By Razi Iqbal

Edited by Sanchita Malhotra, Associate Editor, The Indian Economist

Recently, the world of cricket was flooded with news regarding the organisational revamp of the International Cricket Council, the international governing body in cricket. The case was this that- earlier the voting power vested with ten member nations (also known as test playing nations) who also provided funds to the ICC, though the amount of funding varied from country to country. The money was used to run the ICC, organize various international series and tournaments, provide financial help to weaker members and most importantly spread the game to other non cricket playing nations. This was the old system built on the premise of ‘developing the game’ but this was until the idea of ‘fair returns’ and ‘financial viability’ hit some of greedy member countries.

The BCCI (Board of Control for Cricket in India) was the first cricket board to come with the idea of doing away with the old financial and organizational structure of the ICC. The BCCI argued, and quite correctly, that why should they receive only 3-4% of ICC revenues when they account for nearly 70% of the funding provided to the ICC; thanks to India being the major market in world cricket (oh yes! the freak cricket fan inside us has to show up somewhere!). They also demanded a bigger share of voting rights on the same account. India persuaded England and Australia, the two other notable bulls in world cricket, to go ahead with their plans. And here it was. Not after much deliberation (other member boards lacked any kind of muscle), the present system of ten member nations was done away with, in came a new four nation organizing body with India, England and Australia having permanent seats with one non permanent rotational seat (with a likewise revenue distribution model). Talk about concentration of power in the hands of a few.

From a personal point of view of respective cricket boards, this was a perfectly fine decision. They just forgot one simple fact. The interests of an individual might not always overlap with the interests of the public at large, which is to say that individual cricket boards filling their coffers and uplifting their own structure will hamper the overall development of the game. The money which should have been invested in Zimbabwe will now pile up on the bank balance of the BCCI. Not a very attractive proposition anyways. Then there are other dynamics to deal with regarding the scheduling of matches and their venues.

The FTP (Future Tours Programme), gave details of series and tournaments to be held in the future has been done away with under the new structure. The FTP made sure that each member played a series with other members on a regular basis irrespective of the revenue that particular series generates (hosting a series against India is a mouth-watering prospect for every opposition team). That means a weak team like Bangladesh gets to play with a team like Australia every two years. This was necessary for the betterment of the weaker teams with the view of making international cricket more competitive over a period of time. Under the new system, a series will only be played if it’s financially viable for the home board to host. With this, international cricket will become increasingly monotonic with teams like India, Australia and England playing with each other more frequently than ever whereas other teams will have to scrap tours after tours surrendering to financial compulsions.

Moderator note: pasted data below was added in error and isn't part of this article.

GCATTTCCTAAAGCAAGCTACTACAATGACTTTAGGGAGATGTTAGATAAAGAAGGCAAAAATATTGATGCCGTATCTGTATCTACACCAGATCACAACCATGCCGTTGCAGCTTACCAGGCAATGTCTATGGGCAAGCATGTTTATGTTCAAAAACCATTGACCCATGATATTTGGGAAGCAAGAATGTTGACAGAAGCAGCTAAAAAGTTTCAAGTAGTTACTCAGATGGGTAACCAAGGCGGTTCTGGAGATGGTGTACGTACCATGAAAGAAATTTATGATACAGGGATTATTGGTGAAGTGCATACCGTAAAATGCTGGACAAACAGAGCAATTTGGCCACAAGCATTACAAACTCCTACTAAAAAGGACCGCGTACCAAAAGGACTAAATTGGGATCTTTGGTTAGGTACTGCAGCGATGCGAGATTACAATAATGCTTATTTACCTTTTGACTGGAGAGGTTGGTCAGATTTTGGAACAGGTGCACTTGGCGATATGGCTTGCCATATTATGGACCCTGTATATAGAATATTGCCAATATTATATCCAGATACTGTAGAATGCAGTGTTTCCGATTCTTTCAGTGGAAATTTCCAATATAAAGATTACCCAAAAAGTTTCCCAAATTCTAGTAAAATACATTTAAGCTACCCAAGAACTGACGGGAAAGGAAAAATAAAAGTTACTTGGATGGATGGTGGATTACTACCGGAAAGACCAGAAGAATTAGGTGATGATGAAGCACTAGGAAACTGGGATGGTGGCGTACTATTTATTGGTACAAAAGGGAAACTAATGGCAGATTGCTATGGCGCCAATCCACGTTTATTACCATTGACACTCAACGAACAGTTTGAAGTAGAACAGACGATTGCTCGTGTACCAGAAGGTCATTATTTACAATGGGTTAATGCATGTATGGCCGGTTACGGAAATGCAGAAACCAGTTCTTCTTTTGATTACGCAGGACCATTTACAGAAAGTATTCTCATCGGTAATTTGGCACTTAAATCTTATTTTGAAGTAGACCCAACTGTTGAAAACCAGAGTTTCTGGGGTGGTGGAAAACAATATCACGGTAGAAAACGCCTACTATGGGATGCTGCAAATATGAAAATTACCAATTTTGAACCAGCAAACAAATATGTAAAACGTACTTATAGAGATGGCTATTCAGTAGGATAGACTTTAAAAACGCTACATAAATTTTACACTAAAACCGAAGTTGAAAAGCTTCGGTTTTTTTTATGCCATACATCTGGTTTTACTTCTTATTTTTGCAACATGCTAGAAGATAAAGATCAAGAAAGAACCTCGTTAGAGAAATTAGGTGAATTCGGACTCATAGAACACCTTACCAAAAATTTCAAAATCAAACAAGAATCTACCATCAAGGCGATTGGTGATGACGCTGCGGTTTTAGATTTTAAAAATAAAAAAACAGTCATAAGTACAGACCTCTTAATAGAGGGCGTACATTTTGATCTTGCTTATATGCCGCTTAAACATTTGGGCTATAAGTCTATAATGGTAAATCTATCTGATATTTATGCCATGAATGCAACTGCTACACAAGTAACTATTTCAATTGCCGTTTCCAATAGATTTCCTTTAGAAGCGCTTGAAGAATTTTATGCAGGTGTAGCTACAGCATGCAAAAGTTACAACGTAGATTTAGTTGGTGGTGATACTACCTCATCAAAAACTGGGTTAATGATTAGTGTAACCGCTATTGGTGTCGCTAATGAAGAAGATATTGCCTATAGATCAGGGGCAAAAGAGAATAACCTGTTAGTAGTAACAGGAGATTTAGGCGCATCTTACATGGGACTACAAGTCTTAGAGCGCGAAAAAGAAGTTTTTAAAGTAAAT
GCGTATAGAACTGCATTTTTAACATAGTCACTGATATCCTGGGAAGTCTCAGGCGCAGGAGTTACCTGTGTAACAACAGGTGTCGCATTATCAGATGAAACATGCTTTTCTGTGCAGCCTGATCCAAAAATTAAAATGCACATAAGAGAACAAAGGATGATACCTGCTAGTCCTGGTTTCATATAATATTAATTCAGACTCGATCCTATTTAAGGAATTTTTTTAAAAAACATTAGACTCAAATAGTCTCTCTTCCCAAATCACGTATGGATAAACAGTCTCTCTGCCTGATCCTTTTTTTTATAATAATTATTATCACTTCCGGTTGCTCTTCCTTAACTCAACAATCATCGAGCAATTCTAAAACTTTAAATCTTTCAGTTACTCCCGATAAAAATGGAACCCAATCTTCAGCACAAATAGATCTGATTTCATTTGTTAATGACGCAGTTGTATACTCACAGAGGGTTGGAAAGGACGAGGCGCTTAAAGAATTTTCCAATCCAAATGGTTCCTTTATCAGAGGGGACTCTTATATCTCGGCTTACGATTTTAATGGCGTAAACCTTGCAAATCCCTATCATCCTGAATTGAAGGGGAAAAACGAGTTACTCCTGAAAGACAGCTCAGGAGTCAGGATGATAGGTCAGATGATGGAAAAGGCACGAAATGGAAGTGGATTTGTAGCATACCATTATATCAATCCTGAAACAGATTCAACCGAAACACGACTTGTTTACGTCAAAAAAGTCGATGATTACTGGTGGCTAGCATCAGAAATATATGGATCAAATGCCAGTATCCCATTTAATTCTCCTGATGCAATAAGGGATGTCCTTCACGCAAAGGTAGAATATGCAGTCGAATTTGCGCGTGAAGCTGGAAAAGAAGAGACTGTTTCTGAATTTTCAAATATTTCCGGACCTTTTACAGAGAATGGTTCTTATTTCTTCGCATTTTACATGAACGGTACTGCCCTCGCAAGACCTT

There is also a fear of cricket’s most primitive and prized format dying a slow death. Test cricket is the pinnacle of our sport and it cannot be allowed to make way for monetary aspirations of a few. The newest format i.e. T20 cricket is lucrative for cricket boards around the world because of the large crowds and huge sponsorship deals it generates. Many T20 leagues (which often lack any meaning) have come up in various parts of the world, most notably the IPL in India. These leagues often eat up the time which should have been allotted to test matches. Cricket boards often show laxity regarding this because the financial prospects of a T20 league are enriching. Even in cases of bilateral series, cricket boards wish to play one day cricket and T20s because hosting a test match is considered a financial burden by many. Within the new structure, funding which was earlier allotted to test cricket will now be diverted elsewhere. An example is the scrapping of the 2017 world test championship and replacing it with a champions trophy (a 50-over tournament).

Times look gloomy for the fans who watch cricket for their sheer love of the game. The serenity of The Lords on the first day of a test match, a fifth day dustbowl at the wankhede stadium in Mumbai, the calypso music in the west indies … all these give an identity to the game without which it won’t remain the same. World cricket needs a life saving injection to save it from its paranoia. Sometimes all that is needed is to look beyond the Benjamins.

Razi is a first year economics student at Shri Ram College of Commerce, Delhi university. A cricket fanatic and an avid reader, Razi believes that ‘the big bang theory’ and his passion for biking provide him the necessary fuel in his life. His interests in economics lie in psychology based subjects like game theory and behavioral economics. His focus in life right now is on the subject ‘how to best enjoy college life’.

Posted by The Indian Economist | For the Curious Mind